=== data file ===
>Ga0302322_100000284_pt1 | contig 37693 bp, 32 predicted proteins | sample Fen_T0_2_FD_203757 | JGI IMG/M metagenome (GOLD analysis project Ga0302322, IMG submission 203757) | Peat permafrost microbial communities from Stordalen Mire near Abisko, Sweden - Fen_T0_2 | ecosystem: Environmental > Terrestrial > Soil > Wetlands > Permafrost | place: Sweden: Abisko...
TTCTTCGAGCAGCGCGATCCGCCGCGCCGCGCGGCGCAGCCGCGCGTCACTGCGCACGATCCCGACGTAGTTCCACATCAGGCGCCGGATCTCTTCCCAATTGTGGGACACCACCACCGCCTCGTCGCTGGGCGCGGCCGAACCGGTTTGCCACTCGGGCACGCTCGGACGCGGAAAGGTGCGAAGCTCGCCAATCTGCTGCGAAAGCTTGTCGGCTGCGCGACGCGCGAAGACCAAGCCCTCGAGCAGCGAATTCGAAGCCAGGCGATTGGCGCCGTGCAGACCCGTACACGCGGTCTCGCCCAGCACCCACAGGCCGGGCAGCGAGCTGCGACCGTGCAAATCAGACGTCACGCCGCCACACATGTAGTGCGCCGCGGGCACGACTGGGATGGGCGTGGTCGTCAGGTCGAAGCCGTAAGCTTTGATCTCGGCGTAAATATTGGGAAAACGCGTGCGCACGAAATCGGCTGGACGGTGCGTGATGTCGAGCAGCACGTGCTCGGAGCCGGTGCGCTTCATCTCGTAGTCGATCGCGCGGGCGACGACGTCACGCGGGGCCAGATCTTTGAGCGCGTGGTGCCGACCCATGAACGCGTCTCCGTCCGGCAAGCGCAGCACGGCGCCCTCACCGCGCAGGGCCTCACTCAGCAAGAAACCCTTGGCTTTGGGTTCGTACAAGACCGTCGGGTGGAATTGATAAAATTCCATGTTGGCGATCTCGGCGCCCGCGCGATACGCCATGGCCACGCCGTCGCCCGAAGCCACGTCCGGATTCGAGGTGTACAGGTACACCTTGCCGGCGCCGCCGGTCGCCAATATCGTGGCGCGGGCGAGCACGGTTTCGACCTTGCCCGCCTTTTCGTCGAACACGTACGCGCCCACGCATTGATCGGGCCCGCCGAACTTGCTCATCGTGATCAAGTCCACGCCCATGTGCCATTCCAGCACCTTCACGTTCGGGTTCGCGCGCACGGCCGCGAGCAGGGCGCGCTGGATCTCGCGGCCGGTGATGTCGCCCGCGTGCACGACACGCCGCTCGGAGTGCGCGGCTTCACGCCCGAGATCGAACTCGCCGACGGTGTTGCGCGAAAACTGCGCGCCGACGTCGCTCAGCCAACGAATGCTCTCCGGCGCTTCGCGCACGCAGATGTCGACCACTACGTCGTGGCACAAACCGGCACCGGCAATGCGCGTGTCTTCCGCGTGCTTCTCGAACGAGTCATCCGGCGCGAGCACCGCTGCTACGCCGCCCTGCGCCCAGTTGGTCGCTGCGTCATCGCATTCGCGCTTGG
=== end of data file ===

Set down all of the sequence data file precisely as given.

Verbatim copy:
>Ga0302322_100000284_pt1 | contig 37693 bp, 32 predicted proteins | sample Fen_T0_2_FD_203757 | JGI IMG/M metagenome (GOLD analysis project Ga0302322, IMG submission 203757) | Peat permafrost microbial communities from Stordalen Mire near Abisko, Sweden - Fen_T0_2 | ecosystem: Environmental > Terrestrial > Soil > Wetlands > Permafrost | place: Sweden: Abisko...
TTCTTCGAGCAGCGCGATCCGCCGCGCCGCGCGGCGCAGCCGCGCGTCACTGCGCACGATCCCGACGTAGTTCCACATCAGGCGCCGGATCTCTTCCCAATTGTGGGACACCACCACCGCCTCGTCGCTGGGCGCGGCCGAACCGGTTTGCCACTCGGGCACGCTCGGACGCGGAAAGGTGCGAAGCTCGCCAATCTGCTGCGAAAGCTTGTCGGCTGCGCGACGCGCGAAGACCAAGCCCTCGAGCAGCGAATTCGAAGCCAGGCGATTGGCGCCGTGCAGACCCGTACACGCGGTCTCGCCCAGCACCCACAGGCCGGGCAGCGAGCTGCGACCGTGCAAATCAGACGTCACGCCGCCACACATGTAGTGCGCCGCGGGCACGACTGGGATGGGCGTGGTCGTCAGGTCGAAGCCGTAAGCTTTGATCTCGGCGTAAATATTGGGAAAACGCGTGCGCACGAAATCGGCTGGACGGTGCGTGATGTCGAGCAGCACGTGCTCGGAGCCGGTGCGCTTCATCTCGTAGTCGATCGCGCGGGCGACGACGTCACGCGGGGCCAGATCTTTGAGCGCGTGGTGCCGACCCATGAACGCGTCTCCGTCCGGCAAGCGCAGCACGGCGCCCTCACCGCGCAGGGCCTCACTCAGCAAGAAACCCTTGGCTTTGGGTTCGTACAAGACCGTCGGGTGGAATTGATAAAATTCCATGTTGGCGATCTCGGCGCCCGCGCGATACGCCATGGCCACGCCGTCGCCCGAAGCCACGTCCGGATTCGAGGTGTACAGGTACACCTTGCCGGCGCCGCCGGTCGCCAATATCGTGGCGCGGGCGAGCACGGTTTCGACCTTGCCCGCCTTTTCGTCGAACACGTACGCGCCCACGCATTGATCGGGCCCGCCGAACTTGCTCATCGTGATCAAGTCCACGCCCATGTGCCATTCCAGCACCTTCACGTTCGGGTTCGCGCGCACGGCCGCGAGCAGGGCGCGCTGGATCTCGCGGCCGGTGATGTCGCCCGCGTGCACGACACGCCGCTCGGAGTGCGCGGCTTCACGCCCGAGATCGAACTCGCCGACGGTGTTGCGCGAAAACTGCGCGCCGACGTCGCTCAGCCAACGAATGCTCTCCGGCGCTTCGCGCACGCAGATGTCGACCACTACGTCGTGGCACAAACCGGCACCGGCAATGCGCGTGTCTTCCGCGTGCTTCTCGAACGAGTCATCCGGCGCGAGCACCGCTGCTACGCCGCCCTGCGCCCAGTTGGTCGCTGCGTCATCGCATTCGCGCTTGG